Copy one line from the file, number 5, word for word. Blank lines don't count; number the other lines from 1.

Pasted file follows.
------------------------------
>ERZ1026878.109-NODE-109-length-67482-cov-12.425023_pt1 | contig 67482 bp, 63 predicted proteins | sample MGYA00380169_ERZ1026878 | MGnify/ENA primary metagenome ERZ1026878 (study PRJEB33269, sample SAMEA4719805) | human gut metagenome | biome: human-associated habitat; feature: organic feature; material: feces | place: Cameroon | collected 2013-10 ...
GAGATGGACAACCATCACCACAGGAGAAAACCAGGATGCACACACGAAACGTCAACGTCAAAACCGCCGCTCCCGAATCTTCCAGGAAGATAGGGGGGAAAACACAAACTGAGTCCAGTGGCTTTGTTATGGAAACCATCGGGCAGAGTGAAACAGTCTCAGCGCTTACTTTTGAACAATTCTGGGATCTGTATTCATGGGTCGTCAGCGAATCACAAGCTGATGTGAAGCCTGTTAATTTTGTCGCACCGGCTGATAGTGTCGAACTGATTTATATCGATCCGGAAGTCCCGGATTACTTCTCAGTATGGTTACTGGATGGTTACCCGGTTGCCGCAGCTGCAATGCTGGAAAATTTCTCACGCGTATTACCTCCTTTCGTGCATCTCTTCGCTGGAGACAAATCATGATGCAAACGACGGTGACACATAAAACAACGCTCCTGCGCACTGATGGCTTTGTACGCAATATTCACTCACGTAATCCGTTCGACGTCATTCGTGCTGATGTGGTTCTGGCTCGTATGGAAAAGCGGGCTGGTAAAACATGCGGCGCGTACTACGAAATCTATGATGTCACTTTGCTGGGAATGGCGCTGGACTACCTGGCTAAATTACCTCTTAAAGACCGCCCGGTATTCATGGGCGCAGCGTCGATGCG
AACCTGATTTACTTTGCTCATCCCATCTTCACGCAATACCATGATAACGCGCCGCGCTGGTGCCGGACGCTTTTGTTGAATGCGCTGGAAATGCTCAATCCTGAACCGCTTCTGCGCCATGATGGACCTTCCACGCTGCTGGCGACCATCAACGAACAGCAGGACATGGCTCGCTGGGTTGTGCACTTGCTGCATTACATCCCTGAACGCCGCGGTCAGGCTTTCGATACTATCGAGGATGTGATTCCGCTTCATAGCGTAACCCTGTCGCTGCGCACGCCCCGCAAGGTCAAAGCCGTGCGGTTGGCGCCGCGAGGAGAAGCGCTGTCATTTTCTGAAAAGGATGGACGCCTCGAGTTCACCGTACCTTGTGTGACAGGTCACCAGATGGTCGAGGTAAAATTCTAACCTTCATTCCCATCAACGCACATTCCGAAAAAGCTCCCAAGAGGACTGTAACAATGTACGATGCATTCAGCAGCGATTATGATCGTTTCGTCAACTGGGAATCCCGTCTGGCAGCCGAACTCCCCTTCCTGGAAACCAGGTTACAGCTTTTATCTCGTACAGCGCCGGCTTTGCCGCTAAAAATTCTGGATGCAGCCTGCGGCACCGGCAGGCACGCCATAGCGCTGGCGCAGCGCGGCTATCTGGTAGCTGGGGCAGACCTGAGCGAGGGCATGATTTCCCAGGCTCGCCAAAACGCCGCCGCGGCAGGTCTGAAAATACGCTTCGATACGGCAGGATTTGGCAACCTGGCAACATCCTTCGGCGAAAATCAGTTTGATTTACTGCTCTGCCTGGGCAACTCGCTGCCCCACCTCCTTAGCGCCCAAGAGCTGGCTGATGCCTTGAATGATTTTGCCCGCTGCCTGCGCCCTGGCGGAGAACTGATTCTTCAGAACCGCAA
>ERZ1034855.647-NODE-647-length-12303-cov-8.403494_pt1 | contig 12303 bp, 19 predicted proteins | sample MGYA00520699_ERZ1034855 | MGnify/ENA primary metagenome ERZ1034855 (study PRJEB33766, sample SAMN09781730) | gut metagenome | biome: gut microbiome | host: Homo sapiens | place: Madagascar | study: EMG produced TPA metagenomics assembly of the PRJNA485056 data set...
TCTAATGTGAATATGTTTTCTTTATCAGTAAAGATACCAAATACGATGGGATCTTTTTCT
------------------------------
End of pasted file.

TCTAATGTGAATATGTTTTCTTTATCAGTAAAGATACCAAATACGATGGGATCTTTTTCT